Using the Dividend Discount Model to Value Stock


One of the most intimidating things as a new investor is getting your head around how to properly value a stock. How do you know whether a company’s share price is too high or too low?

There are a number of methods for determining this, and the proper approach can vary depending on the type and size of a company you are evaluating. Some methods look only at the company’s fundamentals, while others are based on comparing a company to another.

One of the most common methods for valuing a stock is the dividend discount model. This model uses dividends and expected growth in dividends to determine proper share value based on the level of return you are seeking. It’s a fairly good way to evaluate large blue-chip stocks, in particular.

Understanding the DDM Formula

Using the dividend discount model requires some use of math. The formula is relatively simple but requires some understanding of a few key terms. The important terms to know are:

  • Stock Price - The price at which the stock is trading.
  • Annual Dividend Per Share - The amount of money each shareholder gets for owning a share of the company.
  • Dividend Growth Rate - The average rate at which the dividend rises each year.
  • Required Rate of Return - The minimum amount of return an investor requires to make it worthwhile to own a stock. This is also referred to as the “cost of equity.”

Generally speaking, the dividend discount model is best used for larger blue chip stocks, because the growth rate of dividends tends to be predictable and consistent. For example, Coca-Cola [NYSE: KO] has paid a dividend every quarter for nearly 100 years and has almost always increased that dividend by a similar amount annually. It makes a lot of sense to value Coca-Cola using the dividend discount model.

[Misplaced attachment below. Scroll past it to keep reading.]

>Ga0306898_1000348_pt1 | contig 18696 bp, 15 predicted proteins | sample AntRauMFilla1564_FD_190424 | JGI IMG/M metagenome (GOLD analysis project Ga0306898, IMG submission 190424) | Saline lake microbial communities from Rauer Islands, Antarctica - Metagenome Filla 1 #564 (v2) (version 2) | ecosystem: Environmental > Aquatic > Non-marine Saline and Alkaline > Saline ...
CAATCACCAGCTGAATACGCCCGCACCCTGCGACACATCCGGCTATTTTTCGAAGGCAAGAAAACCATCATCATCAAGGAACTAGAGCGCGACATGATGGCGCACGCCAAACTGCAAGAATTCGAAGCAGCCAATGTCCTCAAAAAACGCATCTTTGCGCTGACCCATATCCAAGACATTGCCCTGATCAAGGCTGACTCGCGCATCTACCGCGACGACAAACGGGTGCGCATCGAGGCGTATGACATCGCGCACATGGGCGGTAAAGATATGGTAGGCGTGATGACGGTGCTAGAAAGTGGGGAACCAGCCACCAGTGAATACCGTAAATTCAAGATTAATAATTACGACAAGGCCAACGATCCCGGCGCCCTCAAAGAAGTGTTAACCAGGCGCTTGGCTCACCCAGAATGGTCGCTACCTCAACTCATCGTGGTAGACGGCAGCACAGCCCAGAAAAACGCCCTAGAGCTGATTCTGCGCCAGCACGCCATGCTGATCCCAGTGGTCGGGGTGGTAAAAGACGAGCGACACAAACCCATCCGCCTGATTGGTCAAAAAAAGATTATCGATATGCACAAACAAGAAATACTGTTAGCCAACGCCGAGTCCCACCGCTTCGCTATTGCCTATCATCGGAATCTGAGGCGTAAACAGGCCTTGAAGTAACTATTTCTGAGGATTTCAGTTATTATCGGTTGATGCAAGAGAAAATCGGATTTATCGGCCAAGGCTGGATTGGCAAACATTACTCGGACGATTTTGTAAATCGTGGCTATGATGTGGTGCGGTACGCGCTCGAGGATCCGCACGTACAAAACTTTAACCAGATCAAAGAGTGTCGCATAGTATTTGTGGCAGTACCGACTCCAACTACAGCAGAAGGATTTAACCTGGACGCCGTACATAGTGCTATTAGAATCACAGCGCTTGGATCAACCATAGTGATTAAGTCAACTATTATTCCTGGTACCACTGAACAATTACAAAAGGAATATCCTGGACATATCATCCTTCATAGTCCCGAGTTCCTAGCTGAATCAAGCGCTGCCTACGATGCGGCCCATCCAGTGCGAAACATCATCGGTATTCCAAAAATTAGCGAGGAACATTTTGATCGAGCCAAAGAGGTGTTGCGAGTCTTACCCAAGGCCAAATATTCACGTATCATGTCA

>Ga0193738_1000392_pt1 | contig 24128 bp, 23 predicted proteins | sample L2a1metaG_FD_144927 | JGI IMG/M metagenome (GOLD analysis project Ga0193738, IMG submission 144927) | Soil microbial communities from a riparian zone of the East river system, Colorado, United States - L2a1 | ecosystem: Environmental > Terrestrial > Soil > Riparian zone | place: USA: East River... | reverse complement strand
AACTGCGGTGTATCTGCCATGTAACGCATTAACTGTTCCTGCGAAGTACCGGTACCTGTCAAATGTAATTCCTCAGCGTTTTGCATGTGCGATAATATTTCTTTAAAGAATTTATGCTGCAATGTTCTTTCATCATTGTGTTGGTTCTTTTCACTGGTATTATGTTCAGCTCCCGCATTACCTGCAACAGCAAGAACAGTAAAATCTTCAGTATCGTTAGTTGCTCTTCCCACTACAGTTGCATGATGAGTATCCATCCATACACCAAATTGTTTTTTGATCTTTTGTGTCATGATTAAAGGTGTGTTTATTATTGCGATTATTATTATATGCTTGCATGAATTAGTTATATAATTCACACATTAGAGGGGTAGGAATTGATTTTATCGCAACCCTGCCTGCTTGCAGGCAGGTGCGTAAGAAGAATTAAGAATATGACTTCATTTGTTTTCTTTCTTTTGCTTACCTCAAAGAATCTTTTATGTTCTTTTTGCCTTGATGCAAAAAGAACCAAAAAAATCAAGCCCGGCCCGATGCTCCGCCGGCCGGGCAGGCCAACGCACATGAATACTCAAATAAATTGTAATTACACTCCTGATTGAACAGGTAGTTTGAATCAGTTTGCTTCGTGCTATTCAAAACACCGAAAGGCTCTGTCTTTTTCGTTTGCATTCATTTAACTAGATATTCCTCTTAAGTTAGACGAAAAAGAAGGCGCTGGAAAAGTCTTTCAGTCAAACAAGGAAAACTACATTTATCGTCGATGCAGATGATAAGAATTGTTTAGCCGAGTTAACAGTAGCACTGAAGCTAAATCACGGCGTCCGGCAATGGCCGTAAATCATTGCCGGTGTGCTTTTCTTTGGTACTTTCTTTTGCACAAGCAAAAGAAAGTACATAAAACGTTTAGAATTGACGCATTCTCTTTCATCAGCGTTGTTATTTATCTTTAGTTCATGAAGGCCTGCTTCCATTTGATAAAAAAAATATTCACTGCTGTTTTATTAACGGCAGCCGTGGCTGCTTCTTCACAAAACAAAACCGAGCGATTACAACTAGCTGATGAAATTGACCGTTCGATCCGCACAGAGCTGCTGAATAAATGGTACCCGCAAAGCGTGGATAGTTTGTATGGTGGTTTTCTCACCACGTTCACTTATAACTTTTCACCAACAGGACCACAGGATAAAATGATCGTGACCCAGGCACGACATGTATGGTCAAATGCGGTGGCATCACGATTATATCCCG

Determining Required Rate of Return

You may know in your gut what kind of return you’d like to see from a stock. But it helps to first understand what the actual rate of return is based on the current share price. That formula is:

  • Rate of Return= (Dividend Payment / Stock Price) + Dividend Growth Rate

Let’s use Coca-Cola to show how this works:

As of July 2018, Coke was trading at about $45 per share. Its annual dividend per share was projected to be $1.56. Coke has increased its dividends by roughly 5% per year, on average.

Thus, the rate of return for Coke is:

  • ($1.56/45)+.05=.0846, or 8.46%.

In other words, an investor can expect an 8.46% annual return based on its current share price.

Determining Correct Shareholder Value

If your goal is to determine whether a stock is properly valued, you must flip the formula around.

The formula to determine stock price is:

  • Stock value= Dividend per share / (Required Rate of Return – Dividend Growth Rate)

Thus, the formula for Coke is:

  • $1.56 / (0.0846 – 0.05) = $45

As you can see, the formulas matchup, but what if, as an investor, you would like to see a higher return? Let’s say, for example, you want to see a 10% return. What would the appropriate price be based on the current dividend rate and growth rate?

The formula:

  • $1.56 / (0.10 – 0.05)= $31.20

Thus, you may decide that as an investor, it makes more sense to wait for Coca-Cola’s price to drop in order to get the desired return. Conversely, another investor may be comfortable with a lower return and would not object to paying more.

Limitations of the DDM

The dividend discount model is not a good fit for some companies. For one thing, it’s impossible to use it on any company that does not pay a dividend, so many growth stocks can’t be evaluated this way. In addition, it is hard to use the model on newer companies who have just started paying dividends, or who have had inconsistent dividend payouts.

One other shortcoming of the dividend discount model is that it can be ultra-sensitive to small changes in dividends or dividend rates. For example, in the example of Coca-Cola, if the dividend growth rate were lowered to 4.% from 5%, the share price would fall to $42.60. That’s a more than 5% drop in share price based on a small adjustment in the expected dividend growth rate.